The Muslim world was generally in serious political decline starting the 1800s, especially relative to the non-Muslim European powers. This decline was evident culturally; while Taqi al-Din founded an observatory inIstanbul and the Jai Singh Observatory was built in the 18th century, there was not a single Muslim country with a major observatory by the twentieth century.[186] The Reconquista, launched against Muslim principalities inIberia, succeeded in 1492. By the 19th century the British Empire had formally ended the Mughal dynasty in India.[187] The Ottoman Empire disintegrated after World War I and the Caliphate was abolished in 1924.[188][189]

The majority and oldest group among Shia at that time, the Zaydis, named after the great grandson of Ali, the scholar Zayd ibn Ali, used the Hanafi jurisprudence, as did most Sunnis.[190][191][192] The Shia Safavid dynastyrose to power in 1501 and later conquered all of Iran.[193] The ensuing mandatory conversion of Iran to Twelver Shia Islam for the largely Sunni population also ensured the final dominance of the Twelver sect within Shiism over the Zaidi sect, the largest group amongst the Shia before the Safavid Dynasty, and the Ismaili sect.[194] Nader Shah, who overthrew the Safavids, attempted to improve relations with Sunnis by propagating the integration of Shiism by calling it the Jaafari Madh'hab.[195]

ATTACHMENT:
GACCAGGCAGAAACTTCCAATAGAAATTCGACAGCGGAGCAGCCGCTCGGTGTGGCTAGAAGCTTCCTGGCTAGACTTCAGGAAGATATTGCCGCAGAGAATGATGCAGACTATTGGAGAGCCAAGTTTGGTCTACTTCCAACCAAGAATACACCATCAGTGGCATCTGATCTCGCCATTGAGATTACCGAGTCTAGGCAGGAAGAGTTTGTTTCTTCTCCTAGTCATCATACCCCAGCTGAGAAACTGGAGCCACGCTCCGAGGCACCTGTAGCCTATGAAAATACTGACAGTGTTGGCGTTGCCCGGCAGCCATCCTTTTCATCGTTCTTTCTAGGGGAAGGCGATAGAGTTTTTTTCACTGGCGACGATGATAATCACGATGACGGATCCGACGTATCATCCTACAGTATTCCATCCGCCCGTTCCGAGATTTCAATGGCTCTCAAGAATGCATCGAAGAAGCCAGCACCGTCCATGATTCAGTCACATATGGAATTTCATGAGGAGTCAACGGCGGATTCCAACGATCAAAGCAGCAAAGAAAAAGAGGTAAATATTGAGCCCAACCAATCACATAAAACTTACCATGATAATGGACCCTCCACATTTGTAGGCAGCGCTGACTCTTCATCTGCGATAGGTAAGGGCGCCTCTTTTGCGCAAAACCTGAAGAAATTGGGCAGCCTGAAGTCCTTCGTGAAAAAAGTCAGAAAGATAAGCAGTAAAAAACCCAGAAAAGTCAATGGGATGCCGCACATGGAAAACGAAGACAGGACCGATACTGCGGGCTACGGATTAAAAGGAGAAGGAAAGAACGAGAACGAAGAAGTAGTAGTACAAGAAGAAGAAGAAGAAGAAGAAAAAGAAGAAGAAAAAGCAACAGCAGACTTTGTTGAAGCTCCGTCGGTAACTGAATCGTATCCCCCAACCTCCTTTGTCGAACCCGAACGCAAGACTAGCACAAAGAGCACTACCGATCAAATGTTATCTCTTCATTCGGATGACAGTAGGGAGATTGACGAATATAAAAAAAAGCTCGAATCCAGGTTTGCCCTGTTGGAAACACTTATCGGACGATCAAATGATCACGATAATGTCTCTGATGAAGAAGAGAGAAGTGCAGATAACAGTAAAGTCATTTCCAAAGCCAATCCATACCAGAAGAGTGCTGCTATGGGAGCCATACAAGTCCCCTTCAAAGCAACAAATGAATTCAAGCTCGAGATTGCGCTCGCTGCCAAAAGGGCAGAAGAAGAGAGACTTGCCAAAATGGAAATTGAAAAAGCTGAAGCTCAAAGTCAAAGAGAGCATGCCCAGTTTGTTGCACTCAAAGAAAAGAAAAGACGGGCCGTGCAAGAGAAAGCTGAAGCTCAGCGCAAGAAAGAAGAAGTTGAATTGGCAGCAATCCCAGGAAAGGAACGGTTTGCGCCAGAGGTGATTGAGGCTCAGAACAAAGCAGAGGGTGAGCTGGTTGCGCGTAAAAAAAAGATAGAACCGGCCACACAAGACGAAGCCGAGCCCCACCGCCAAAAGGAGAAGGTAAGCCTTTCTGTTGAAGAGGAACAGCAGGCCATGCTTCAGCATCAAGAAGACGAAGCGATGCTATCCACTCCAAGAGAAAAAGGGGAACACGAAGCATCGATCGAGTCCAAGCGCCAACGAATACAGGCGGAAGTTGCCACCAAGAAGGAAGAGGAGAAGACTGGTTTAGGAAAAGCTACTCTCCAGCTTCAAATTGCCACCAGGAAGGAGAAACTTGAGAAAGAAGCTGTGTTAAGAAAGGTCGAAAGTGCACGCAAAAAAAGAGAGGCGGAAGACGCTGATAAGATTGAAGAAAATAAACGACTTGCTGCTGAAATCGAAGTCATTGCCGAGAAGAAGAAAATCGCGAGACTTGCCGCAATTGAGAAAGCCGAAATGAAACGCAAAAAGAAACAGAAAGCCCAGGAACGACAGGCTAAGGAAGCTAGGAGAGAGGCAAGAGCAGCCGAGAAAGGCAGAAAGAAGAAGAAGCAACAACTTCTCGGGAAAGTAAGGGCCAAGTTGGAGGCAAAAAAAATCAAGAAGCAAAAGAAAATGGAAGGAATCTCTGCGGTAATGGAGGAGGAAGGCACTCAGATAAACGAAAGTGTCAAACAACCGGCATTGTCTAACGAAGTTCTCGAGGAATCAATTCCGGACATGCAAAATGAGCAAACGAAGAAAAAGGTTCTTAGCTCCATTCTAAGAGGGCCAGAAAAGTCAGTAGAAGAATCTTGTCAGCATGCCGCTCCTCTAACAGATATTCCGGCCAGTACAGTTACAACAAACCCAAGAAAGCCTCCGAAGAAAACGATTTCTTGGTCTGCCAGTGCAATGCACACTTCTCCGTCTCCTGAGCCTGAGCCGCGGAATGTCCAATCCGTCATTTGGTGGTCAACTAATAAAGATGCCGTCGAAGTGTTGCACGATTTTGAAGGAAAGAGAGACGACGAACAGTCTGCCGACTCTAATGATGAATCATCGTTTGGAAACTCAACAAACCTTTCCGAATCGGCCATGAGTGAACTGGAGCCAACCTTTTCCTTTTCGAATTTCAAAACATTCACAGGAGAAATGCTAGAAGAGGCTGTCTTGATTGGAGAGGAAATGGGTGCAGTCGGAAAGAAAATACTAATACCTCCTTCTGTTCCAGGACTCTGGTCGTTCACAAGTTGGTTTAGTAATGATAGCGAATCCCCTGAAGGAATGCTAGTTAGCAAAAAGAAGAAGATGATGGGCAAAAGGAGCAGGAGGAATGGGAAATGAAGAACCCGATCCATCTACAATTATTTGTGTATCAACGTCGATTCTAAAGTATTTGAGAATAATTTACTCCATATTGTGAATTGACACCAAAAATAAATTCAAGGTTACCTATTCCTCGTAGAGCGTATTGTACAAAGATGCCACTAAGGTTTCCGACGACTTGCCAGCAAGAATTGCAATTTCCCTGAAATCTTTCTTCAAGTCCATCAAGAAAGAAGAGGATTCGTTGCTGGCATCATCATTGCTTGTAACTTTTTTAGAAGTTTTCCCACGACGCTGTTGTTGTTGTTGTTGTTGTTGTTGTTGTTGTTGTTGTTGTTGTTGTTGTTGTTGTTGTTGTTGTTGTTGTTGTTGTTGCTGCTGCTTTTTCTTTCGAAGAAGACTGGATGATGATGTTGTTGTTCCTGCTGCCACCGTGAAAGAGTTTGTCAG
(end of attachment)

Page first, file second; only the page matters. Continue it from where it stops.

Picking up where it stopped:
A revival movement during this period was an 18th-century Salafi movement led by Ibn Abd al-Wahhab in today's Saudi Arabia. Referred to as Wahhabi, their self designation is Muwahiddun (unitarians). Building upon earlier efforts such as those by Ibn Taymiyyah and Ibn al-Qayyim, the movement allegedly seeks to uphold monotheism and purify Islam of what they see as later innovations. Their zeal against idolatrous shrines led to the desecration of shrines around the world, including that of Muhammad and his companions in Mecca and Medina.[196][197] In the 19th century, the Deobandi andBarelwi movements were initiated.